What is tare anyway?
In terms of ramen, tare refers to the seasoning of the soup, where you salty, miso, sweet or spicy flavours often come from. In terms of shio (salt) or shoyu (soy) ramen, it’s main ingredient and flavour is right there in the name. But surely it’s not just a load of salt or soy sauce dumped in the bowl to give it the added flavour?
Absolutely right. As it is a seasoning, and there are no rules, you can really put whatever you want into your tare. Ivan Orkin puts apple in his, making it like a sofrito. David Chang uses chicken backs, giving a meatier, umami flavour. Ours? Well… that’s a secret, at least until I write a recipe book!
But honestly, while most tare are a mix of soy sauce, mirin, and sake; the staples of Japanese sauce, anything can and will go in. Walk into any ramen shop, anywhere in the world, and each one will have their own recipe, each a closely guarded secret! Some are so secretive that only the owner knows the recipe, and personally makes it each day.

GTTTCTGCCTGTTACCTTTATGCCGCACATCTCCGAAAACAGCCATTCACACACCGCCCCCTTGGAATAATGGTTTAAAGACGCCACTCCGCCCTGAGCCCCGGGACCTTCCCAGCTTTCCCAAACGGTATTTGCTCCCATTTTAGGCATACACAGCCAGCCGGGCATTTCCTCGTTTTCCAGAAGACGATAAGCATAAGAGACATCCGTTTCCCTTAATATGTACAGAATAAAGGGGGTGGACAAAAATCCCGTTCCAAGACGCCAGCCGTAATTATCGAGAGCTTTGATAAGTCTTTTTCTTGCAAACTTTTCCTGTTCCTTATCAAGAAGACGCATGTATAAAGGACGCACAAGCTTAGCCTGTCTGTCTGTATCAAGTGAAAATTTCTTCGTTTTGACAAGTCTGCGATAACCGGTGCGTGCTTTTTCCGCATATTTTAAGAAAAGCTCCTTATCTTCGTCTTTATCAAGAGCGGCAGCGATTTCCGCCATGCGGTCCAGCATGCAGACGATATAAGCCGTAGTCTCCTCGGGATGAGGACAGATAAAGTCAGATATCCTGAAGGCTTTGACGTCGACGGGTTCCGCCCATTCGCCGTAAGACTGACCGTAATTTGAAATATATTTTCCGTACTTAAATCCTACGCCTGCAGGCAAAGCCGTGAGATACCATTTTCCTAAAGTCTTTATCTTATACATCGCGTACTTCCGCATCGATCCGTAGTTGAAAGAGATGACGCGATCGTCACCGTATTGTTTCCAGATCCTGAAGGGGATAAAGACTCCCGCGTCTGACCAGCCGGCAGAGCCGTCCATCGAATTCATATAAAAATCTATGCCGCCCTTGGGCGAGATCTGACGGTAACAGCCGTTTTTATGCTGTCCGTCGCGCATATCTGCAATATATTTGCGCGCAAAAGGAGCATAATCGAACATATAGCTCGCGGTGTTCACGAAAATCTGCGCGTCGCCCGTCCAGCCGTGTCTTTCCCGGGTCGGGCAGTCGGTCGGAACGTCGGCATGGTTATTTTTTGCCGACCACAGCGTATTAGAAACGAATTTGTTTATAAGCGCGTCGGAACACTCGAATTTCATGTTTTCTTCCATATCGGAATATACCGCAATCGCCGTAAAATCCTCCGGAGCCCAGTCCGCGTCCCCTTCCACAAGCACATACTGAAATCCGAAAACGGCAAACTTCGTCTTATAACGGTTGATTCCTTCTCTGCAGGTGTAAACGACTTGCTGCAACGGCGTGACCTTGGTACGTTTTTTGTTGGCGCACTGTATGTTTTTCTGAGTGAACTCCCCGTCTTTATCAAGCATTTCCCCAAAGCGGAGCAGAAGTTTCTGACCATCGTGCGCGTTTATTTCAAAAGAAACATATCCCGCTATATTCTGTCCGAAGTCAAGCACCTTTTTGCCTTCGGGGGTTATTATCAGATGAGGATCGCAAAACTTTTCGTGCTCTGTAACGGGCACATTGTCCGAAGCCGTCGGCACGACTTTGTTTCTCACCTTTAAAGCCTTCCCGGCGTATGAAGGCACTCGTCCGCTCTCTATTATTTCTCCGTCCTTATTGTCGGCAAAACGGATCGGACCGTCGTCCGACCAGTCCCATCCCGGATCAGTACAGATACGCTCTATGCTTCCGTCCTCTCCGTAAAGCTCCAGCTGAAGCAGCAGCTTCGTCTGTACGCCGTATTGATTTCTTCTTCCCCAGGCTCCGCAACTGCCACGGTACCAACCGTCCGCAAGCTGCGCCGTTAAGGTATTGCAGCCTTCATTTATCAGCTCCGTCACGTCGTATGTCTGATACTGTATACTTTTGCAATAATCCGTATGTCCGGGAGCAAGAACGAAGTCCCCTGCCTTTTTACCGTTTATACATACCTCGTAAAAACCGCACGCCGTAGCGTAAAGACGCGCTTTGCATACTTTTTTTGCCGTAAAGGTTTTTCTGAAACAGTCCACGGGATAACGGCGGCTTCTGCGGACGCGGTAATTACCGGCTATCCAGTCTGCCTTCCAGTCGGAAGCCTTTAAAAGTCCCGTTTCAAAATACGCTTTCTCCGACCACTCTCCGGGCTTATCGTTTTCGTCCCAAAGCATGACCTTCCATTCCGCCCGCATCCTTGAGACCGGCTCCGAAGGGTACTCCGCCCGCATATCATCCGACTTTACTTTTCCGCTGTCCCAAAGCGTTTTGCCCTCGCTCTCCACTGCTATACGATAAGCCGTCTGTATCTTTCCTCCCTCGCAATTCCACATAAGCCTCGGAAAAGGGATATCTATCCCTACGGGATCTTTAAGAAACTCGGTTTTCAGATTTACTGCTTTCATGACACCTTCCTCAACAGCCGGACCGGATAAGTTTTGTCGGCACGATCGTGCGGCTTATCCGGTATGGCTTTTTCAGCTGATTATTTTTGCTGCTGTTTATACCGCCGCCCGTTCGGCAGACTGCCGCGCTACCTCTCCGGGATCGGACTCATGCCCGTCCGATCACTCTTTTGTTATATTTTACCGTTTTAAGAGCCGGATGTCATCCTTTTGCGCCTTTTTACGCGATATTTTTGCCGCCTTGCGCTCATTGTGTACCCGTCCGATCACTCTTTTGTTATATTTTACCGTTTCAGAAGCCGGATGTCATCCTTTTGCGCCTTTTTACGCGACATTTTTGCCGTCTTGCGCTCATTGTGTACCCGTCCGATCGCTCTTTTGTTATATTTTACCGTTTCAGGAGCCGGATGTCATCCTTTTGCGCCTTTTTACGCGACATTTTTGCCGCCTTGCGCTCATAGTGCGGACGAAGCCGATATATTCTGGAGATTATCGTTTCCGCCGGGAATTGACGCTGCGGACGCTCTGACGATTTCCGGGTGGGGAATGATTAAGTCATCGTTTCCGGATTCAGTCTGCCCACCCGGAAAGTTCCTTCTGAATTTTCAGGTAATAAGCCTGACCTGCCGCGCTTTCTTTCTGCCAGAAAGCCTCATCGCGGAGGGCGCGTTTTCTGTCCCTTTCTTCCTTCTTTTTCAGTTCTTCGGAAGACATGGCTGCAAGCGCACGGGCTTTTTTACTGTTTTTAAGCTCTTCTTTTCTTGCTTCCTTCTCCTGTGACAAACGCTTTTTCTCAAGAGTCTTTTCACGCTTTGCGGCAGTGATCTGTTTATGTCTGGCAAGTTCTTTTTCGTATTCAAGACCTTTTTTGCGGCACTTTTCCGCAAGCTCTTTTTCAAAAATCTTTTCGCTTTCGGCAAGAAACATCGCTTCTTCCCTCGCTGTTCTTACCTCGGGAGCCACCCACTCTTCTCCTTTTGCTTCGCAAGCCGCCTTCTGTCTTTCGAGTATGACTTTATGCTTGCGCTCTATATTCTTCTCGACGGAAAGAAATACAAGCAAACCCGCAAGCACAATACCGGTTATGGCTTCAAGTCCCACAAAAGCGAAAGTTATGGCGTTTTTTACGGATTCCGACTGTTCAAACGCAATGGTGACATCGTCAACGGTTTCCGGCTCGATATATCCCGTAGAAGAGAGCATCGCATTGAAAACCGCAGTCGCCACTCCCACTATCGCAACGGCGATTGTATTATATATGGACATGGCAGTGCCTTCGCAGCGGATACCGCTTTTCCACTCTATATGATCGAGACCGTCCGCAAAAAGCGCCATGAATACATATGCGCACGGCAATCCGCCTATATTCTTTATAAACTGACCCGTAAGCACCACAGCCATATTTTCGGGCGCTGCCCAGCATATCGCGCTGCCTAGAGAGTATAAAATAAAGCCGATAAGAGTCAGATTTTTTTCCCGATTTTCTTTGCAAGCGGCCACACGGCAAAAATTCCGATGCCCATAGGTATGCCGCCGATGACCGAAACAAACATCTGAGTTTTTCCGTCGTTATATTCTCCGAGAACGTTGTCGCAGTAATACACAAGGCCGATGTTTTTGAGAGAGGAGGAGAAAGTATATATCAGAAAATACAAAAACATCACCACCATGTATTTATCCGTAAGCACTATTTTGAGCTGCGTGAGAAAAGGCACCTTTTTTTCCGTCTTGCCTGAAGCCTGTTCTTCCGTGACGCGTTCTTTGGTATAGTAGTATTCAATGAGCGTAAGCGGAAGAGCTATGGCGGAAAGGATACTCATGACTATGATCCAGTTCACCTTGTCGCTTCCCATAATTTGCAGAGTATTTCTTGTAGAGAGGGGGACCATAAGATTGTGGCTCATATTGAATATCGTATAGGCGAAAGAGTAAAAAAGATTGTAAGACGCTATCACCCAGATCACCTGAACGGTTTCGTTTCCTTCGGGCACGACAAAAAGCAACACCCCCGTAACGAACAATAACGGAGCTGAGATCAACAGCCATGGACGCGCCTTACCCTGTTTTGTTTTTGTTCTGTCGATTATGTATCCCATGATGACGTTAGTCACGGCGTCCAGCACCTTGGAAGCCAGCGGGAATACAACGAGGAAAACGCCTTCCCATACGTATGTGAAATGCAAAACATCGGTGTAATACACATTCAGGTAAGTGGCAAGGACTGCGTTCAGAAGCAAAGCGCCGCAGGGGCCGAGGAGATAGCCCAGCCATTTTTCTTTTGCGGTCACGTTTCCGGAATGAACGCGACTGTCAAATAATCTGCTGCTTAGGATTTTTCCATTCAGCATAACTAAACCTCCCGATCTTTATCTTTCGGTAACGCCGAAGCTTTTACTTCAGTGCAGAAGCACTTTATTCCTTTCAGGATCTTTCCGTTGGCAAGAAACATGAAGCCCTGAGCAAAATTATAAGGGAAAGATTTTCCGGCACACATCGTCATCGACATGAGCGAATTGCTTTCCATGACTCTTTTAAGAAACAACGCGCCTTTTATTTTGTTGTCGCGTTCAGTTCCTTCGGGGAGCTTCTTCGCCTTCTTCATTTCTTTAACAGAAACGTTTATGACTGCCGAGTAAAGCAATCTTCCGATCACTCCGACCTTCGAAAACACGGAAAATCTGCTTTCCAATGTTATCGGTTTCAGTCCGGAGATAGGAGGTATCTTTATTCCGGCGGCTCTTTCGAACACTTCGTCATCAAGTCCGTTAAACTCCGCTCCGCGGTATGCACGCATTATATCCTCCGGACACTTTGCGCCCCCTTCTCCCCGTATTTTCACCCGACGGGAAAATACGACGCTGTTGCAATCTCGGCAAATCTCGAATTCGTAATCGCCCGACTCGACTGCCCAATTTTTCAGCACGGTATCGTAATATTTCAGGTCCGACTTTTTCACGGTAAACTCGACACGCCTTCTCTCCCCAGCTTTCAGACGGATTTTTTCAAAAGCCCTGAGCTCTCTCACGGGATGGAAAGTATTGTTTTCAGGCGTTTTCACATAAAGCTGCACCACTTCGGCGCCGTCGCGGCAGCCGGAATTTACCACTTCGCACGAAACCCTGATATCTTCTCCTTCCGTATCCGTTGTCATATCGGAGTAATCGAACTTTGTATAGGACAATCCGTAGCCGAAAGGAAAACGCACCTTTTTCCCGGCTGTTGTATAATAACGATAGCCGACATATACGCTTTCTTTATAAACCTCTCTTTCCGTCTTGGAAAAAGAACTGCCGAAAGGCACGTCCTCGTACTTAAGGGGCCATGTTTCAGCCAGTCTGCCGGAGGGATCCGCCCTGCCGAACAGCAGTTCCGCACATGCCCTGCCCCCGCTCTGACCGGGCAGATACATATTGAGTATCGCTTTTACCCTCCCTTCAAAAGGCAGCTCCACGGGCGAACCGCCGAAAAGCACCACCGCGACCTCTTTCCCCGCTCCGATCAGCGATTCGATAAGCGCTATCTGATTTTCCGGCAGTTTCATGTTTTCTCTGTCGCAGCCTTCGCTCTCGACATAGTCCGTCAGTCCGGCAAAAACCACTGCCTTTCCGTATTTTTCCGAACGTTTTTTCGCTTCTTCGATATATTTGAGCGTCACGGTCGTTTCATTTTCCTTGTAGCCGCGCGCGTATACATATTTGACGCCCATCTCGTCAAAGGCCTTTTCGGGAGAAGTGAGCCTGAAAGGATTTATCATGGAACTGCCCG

As David Chang explains in the Momofuku cookbook:
Broths are usually easy to figure out, because there’s always a big pot bubbling away in plain view, with apples or leeks or whatever secret-ish ingredients a shop adds to it, but tare recipes are more mysterious because you rarely see them being made. Some places add dried scallops, others leave out the chicken bones.”
So you see, a tare could be anything you want. In the same way chefs around the rest of the world add herbs and spices into their dishes, the tare in Japan gives the bowl its real flavour, the true essence of the bowl, in its most subtle way.